One of my goals for this year is to spend more time outside, birding and taking pictures of birds. So with that in mind, I headed to the county park and nature center south of town. I’ve been birding there many times. When I was just starting out, I frequently encountered species new to me. Now, after more than 15 years, I’m just happy to see birds—any birds—and hopefully get a decent photo or two. I figure I can always improve on what I’ve already taken.
Fountain Creek is a popular destination, and this particular Saturday (a week or so ago) promised gorgeous weather—highs in the low 50s, sunny, light breeze—so of course the trails were busy. There’s a trade-off when it comes to choosing a birding destination. Birds that hang out in places with a lot of foot traffic typically are far less skittish than those in the middle of nowhere. On the other hand, too many people feel a need to comment on my camera gear just when I’m lined up on a terrific shot. Of course the bird flees, and I’m left trying to smile at the nice, friendly person who just ruined my photo.
I have to remind myself that the presence of lots of people interested in nature is a good thing. They will be more likely to concern themselves with preserving habitat, and they’ll teach their children to do the same.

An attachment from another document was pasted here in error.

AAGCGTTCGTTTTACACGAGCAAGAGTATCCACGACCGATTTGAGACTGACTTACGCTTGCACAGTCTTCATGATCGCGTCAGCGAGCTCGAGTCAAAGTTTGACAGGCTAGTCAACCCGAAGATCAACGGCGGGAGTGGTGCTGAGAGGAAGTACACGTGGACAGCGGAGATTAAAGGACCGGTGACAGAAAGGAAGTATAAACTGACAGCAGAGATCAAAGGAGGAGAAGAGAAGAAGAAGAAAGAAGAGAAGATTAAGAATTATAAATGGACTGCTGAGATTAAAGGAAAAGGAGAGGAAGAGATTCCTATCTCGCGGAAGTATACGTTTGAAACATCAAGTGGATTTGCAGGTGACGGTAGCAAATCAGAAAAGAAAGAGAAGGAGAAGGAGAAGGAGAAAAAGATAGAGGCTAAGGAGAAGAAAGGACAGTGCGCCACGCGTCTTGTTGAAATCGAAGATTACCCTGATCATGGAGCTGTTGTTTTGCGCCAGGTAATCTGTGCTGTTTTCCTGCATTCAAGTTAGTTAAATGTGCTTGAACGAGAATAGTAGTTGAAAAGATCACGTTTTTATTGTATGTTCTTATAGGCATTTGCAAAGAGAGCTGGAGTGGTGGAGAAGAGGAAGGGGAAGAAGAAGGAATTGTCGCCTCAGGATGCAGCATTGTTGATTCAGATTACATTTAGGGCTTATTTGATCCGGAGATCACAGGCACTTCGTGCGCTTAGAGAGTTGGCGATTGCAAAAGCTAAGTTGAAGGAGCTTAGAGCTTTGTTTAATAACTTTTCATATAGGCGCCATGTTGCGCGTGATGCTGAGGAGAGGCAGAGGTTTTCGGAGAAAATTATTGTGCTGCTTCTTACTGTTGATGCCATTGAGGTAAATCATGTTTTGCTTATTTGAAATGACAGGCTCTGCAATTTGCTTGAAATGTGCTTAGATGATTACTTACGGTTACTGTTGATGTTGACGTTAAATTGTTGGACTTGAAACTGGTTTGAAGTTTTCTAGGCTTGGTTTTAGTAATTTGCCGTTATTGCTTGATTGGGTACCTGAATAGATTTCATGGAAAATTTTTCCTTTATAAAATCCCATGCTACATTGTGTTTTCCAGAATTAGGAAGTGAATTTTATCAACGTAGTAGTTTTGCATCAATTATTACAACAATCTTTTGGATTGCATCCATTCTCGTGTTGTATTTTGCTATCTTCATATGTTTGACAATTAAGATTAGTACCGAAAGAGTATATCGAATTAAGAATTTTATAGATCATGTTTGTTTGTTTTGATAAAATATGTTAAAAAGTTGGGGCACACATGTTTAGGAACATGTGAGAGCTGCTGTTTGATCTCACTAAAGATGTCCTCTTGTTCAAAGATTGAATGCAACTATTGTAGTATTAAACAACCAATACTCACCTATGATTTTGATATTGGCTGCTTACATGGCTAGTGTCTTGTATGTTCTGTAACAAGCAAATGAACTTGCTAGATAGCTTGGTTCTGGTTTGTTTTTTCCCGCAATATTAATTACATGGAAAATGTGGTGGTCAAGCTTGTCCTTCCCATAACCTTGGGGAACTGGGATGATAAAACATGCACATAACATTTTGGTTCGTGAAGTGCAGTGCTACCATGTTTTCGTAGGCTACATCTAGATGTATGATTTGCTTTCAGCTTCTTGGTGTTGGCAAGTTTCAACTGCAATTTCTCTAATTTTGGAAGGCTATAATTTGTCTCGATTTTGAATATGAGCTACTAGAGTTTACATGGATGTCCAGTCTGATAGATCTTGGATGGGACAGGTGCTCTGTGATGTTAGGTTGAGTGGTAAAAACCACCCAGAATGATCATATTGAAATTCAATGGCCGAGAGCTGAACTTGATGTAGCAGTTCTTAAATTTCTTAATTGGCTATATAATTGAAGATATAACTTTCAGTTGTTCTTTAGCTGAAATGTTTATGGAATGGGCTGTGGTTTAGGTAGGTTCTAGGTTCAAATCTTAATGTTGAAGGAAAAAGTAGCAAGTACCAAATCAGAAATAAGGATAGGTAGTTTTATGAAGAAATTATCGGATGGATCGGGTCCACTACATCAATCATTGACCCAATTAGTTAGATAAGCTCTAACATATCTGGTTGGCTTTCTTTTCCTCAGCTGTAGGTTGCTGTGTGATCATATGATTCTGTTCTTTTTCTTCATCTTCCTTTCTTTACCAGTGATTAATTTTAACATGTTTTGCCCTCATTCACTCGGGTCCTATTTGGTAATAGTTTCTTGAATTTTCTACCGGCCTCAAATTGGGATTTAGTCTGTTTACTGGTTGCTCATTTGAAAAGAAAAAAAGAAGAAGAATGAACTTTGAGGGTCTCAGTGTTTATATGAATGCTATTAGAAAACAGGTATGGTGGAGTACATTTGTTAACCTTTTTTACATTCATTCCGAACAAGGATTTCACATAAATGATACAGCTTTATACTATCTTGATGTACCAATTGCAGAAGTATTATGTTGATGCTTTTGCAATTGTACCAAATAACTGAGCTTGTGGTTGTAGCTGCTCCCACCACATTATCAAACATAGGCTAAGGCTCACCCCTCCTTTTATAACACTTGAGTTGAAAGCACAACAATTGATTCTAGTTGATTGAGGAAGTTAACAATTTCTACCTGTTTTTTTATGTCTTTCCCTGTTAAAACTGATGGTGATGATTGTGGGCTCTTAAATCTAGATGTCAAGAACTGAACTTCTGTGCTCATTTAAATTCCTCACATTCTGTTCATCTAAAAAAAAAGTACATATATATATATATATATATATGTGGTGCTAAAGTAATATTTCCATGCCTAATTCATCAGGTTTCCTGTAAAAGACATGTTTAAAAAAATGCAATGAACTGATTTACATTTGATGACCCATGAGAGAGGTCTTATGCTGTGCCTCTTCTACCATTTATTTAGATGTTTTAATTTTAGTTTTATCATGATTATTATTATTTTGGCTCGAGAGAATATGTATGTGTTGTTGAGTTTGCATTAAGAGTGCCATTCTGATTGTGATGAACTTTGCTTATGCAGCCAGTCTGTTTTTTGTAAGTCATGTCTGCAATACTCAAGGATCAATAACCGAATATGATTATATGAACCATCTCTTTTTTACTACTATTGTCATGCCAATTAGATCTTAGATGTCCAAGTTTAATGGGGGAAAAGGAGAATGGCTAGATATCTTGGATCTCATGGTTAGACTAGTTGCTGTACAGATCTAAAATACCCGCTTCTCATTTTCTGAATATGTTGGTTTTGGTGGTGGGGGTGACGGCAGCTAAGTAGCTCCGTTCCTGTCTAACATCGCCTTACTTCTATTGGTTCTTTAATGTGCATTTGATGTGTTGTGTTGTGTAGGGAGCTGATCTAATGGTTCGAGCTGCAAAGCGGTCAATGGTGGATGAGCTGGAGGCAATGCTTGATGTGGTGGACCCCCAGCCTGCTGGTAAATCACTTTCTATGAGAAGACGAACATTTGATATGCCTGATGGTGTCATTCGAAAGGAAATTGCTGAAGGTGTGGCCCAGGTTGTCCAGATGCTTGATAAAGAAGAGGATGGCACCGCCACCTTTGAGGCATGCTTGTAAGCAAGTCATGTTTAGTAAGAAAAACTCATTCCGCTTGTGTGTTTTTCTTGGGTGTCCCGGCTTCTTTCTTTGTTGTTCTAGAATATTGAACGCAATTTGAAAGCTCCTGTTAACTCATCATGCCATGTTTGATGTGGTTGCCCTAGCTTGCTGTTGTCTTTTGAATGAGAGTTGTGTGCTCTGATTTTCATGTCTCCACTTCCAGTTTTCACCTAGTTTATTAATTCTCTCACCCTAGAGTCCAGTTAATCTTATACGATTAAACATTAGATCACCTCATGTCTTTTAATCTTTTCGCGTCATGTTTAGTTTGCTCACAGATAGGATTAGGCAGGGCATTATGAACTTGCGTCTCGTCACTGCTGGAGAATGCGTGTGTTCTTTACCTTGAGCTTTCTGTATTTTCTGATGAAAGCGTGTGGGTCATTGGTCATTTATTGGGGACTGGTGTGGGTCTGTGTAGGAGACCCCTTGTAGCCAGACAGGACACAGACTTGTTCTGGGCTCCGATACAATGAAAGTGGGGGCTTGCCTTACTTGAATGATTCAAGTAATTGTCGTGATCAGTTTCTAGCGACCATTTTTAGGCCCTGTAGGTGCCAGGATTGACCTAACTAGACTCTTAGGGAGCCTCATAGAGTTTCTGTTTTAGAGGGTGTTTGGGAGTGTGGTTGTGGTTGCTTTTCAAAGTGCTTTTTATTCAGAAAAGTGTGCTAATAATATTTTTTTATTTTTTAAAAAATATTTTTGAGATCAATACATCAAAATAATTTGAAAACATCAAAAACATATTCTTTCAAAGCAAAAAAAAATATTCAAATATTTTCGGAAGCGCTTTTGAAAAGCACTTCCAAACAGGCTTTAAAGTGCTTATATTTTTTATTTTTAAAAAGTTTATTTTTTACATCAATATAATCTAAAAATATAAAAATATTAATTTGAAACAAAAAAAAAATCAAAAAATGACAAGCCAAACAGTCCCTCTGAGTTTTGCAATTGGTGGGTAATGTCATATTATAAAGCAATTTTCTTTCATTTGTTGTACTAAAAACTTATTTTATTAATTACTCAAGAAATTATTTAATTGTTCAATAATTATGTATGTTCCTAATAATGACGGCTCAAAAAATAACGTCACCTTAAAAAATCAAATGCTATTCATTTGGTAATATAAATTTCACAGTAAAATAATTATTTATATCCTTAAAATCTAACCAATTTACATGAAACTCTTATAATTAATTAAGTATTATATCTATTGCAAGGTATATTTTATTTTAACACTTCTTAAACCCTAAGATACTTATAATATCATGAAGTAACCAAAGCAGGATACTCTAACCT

As I made my way along the trails, my first impression was that the birds must be busy elsewhere. Winter birding provides far fewer species, even including those that migrate to here from farther north. I spotted a few House Finches, a pair of Eurasian Collared-Doves, and a Black-capped Chickadee, nice enough but hardly cause for celebration.
As the morning progressed I added more species, to a final total of 22. Not that impressive, but you can only see what’s there to be seen.
As I decided I’d walked far enough and turned around to head back to the car, I heard a lot of squawking—very familiar squawking—and turned to see a huge flock of Canada Geese (I estimated over 400 birds) heading in for a landing on one of the ponds. It was pretty impressive. But what made it even better was watching the reaction of those around me. Jaws were hanging open. People were pointing. I realized that, while I’ve seen thousands of geese over the years, for them, a flock this large was something new.
I took the opportunity to scan the water, and realized that mixed in with the geese were several duck species, a pair of American Coots, and three Pied-billed Grebes. I pointed them out to the couple next to me, and they were astonished to realize that not every bird in front of them was a goose.
Then I took my own advice and started looking more closely at the individual birds. Sure enough, there were several Cackling Geese mixed in with the larger Canada Geese.
No, I didn’t see any new birds, or even any particularly unusual ones. But I spent the morning outside, walked about three miles, and hopefully encouraged some people towards a greater interest in nature—not a bad way to start the year!